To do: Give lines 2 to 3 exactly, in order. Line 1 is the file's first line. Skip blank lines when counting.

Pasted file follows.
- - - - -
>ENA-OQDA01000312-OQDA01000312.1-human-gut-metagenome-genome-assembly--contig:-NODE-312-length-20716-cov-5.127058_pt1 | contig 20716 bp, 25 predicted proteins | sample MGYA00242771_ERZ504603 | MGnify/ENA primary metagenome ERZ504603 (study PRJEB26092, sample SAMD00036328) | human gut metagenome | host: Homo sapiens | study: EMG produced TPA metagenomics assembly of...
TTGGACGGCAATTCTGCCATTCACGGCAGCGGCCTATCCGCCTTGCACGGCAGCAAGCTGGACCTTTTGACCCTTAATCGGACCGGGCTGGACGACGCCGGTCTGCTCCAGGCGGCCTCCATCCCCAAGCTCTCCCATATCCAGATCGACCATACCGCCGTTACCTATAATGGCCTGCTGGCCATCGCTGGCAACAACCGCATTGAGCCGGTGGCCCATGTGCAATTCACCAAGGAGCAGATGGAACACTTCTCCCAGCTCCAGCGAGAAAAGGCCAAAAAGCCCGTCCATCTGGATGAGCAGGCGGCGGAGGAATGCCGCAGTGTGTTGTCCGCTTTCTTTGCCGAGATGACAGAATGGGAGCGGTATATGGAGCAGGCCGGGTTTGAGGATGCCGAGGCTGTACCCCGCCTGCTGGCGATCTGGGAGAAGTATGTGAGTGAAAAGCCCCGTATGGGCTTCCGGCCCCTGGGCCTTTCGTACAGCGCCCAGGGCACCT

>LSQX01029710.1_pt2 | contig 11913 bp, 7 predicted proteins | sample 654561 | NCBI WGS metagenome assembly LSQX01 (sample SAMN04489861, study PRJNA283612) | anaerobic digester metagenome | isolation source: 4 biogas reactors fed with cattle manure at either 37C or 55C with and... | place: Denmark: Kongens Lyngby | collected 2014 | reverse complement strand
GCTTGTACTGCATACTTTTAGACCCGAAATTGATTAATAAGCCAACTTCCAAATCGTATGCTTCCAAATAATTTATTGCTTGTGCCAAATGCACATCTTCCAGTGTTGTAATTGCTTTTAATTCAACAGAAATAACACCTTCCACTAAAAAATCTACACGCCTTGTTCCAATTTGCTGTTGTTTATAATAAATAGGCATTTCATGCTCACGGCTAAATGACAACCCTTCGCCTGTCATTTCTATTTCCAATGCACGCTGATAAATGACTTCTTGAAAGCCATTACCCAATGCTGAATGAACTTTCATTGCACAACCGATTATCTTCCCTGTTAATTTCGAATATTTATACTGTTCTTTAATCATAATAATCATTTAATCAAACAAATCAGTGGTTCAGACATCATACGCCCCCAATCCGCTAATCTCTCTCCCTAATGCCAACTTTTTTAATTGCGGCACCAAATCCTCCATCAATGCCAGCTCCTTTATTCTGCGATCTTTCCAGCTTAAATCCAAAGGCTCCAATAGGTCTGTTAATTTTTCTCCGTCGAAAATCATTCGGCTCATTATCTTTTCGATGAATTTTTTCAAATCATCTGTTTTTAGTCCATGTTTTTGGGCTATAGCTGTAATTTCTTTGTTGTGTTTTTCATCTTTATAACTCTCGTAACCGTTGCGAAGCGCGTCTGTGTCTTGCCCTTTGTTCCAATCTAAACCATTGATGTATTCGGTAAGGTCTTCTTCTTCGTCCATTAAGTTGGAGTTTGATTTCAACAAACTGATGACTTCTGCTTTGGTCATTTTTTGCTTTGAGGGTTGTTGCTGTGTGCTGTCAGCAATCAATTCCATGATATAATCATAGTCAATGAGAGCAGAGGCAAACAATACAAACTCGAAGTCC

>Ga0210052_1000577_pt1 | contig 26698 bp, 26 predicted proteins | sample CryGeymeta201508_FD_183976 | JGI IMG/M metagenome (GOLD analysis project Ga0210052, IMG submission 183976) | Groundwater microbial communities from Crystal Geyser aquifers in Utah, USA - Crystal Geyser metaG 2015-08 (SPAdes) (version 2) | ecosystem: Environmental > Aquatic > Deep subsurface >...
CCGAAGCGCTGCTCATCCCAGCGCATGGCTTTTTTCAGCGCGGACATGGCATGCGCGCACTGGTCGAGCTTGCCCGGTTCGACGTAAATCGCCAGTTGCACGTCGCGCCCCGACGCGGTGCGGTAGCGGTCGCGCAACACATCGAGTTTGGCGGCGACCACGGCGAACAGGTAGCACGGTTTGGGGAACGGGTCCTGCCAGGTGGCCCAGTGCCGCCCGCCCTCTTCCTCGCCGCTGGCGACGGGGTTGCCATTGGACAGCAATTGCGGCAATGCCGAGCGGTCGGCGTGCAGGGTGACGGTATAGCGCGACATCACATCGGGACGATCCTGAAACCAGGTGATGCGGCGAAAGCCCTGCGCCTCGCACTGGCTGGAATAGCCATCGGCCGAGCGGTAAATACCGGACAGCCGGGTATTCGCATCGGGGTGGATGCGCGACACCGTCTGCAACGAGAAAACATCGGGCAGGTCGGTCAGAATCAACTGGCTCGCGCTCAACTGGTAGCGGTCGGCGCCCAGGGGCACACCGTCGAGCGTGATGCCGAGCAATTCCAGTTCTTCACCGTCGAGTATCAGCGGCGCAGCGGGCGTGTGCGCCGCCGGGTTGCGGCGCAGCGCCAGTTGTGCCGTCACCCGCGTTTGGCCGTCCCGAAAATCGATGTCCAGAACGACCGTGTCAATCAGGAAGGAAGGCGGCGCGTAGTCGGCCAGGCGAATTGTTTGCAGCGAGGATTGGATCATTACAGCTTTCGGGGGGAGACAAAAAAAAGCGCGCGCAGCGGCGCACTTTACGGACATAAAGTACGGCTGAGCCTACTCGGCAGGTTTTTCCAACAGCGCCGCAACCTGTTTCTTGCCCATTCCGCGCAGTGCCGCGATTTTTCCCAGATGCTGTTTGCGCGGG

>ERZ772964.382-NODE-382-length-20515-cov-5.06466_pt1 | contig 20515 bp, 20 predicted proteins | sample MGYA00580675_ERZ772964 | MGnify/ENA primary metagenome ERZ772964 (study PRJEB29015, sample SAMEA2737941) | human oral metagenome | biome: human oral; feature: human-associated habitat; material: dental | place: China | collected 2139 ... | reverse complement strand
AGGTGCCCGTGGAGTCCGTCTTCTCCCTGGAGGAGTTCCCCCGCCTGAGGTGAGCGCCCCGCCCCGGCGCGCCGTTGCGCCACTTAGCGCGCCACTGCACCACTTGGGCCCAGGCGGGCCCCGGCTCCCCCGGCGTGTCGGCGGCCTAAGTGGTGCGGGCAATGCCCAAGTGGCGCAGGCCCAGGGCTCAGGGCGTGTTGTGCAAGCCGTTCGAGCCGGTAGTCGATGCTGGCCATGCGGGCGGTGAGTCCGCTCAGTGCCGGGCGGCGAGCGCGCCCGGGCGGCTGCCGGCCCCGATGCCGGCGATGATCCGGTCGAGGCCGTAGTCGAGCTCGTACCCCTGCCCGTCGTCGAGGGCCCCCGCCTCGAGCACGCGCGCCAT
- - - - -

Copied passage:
TTGGACGGCAATTCTGCCATTCACGGCAGCGGCCTATCCGCCTTGCACGGCAGCAAGCTGGACCTTTTGACCCTTAATCGGACCGGGCTGGACGACGCCGGTCTGCTCCAGGCGGCCTCCATCCCCAAGCTCTCCCATATCCAGATCGACCATACCGCCGTTACCTATAATGGCCTGCTGGCCATCGCTGGCAACAACCGCATTGAGCCGGTGGCCCATGTGCAATTCACCAAGGAGCAGATGGAACACTTCTCCCAGCTCCAGCGAGAAAAGGCCAAAAAGCCCGTCCATCTGGATGAGCAGGCGGCGGAGGAATGCCGCAGTGTGTTGTCCGCTTTCTTTGCCGAGATGACAGAATGGGAGCGGTATATGGAGCAGGCCGGGTTTGAGGATGCCGAGGCTGTACCCCGCCTGCTGGCGATCTGGGAGAAGTATGTGAGTGAAAAGCCCCGTATGGGCTTCCGGCCCCTGGGCCTTTCGTACAGCGCCCAGGGCACCT

>LSQX01029710.1_pt2 | contig 11913 bp, 7 predicted proteins | sample 654561 | NCBI WGS metagenome assembly LSQX01 (sample SAMN04489861, study PRJNA283612) | anaerobic digester metagenome | isolation source: 4 biogas reactors fed with cattle manure at either 37C or 55C with and... | place: Denmark: Kongens Lyngby | collected 2014 | reverse complement strand